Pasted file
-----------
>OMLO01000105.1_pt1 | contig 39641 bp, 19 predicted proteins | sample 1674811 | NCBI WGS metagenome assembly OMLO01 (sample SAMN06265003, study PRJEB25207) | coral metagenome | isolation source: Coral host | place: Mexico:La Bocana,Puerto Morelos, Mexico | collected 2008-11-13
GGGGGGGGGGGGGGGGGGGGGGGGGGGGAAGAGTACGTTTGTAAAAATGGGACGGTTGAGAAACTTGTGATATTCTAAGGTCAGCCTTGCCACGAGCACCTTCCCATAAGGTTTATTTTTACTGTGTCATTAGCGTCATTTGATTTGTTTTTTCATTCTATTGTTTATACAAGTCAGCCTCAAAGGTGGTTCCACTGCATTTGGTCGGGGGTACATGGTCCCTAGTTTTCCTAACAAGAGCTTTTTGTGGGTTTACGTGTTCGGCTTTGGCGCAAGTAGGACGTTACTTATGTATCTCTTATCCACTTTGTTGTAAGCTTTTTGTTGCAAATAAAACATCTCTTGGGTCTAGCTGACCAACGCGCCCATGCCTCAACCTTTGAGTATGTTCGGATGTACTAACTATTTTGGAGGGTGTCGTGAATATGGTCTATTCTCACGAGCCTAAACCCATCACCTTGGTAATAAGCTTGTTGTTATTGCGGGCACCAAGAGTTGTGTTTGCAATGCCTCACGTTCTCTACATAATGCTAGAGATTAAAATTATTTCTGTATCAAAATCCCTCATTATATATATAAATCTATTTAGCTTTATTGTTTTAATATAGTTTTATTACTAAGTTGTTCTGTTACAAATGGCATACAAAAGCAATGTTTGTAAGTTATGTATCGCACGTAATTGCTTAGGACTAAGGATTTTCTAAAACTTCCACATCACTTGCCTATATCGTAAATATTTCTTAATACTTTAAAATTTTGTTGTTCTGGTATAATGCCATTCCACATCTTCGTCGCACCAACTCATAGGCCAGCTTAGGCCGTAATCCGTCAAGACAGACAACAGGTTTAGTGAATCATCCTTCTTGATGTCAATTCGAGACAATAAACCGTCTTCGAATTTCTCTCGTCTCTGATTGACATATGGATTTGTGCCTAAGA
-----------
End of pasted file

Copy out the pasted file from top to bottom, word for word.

>OMLO01000105.1_pt1 | contig 39641 bp, 19 predicted proteins | sample 1674811 | NCBI WGS metagenome assembly OMLO01 (sample SAMN06265003, study PRJEB25207) | coral metagenome | isolation source: Coral host | place: Mexico:La Bocana,Puerto Morelos, Mexico | collected 2008-11-13
GGGGGGGGGGGGGGGGGGGGGGGGGGGGAAGAGTACGTTTGTAAAAATGGGACGGTTGAGAAACTTGTGATATTCTAAGGTCAGCCTTGCCACGAGCACCTTCCCATAAGGTTTATTTTTACTGTGTCATTAGCGTCATTTGATTTGTTTTTTCATTCTATTGTTTATACAAGTCAGCCTCAAAGGTGGTTCCACTGCATTTGGTCGGGGGTACATGGTCCCTAGTTTTCCTAACAAGAGCTTTTTGTGGGTTTACGTGTTCGGCTTTGGCGCAAGTAGGACGTTACTTATGTATCTCTTATCCACTTTGTTGTAAGCTTTTTGTTGCAAATAAAACATCTCTTGGGTCTAGCTGACCAACGCGCCCATGCCTCAACCTTTGAGTATGTTCGGATGTACTAACTATTTTGGAGGGTGTCGTGAATATGGTCTATTCTCACGAGCCTAAACCCATCACCTTGGTAATAAGCTTGTTGTTATTGCGGGCACCAAGAGTTGTGTTTGCAATGCCTCACGTTCTCTACATAATGCTAGAGATTAAAATTATTTCTGTATCAAAATCCCTCATTATATATATAAATCTATTTAGCTTTATTGTTTTAATATAGTTTTATTACTAAGTTGTTCTGTTACAAATGGCATACAAAAGCAATGTTTGTAAGTTATGTATCGCACGTAATTGCTTAGGACTAAGGATTTTCTAAAACTTCCACATCACTTGCCTATATCGTAAATATTTCTTAATACTTTAAAATTTTGTTGTTCTGGTATAATGCCATTCCACATCTTCGTCGCACCAACTCATAGGCCAGCTTAGGCCGTAATCCGTCAAGACAGACAACAGGTTTAGTGAATCATCCTTCTTGATGTCAATTCGAGACAATAAACCGTCTTCGAATTTCTCTCGTCTCTGATTGACATATGGATTTGTGCCTAAGA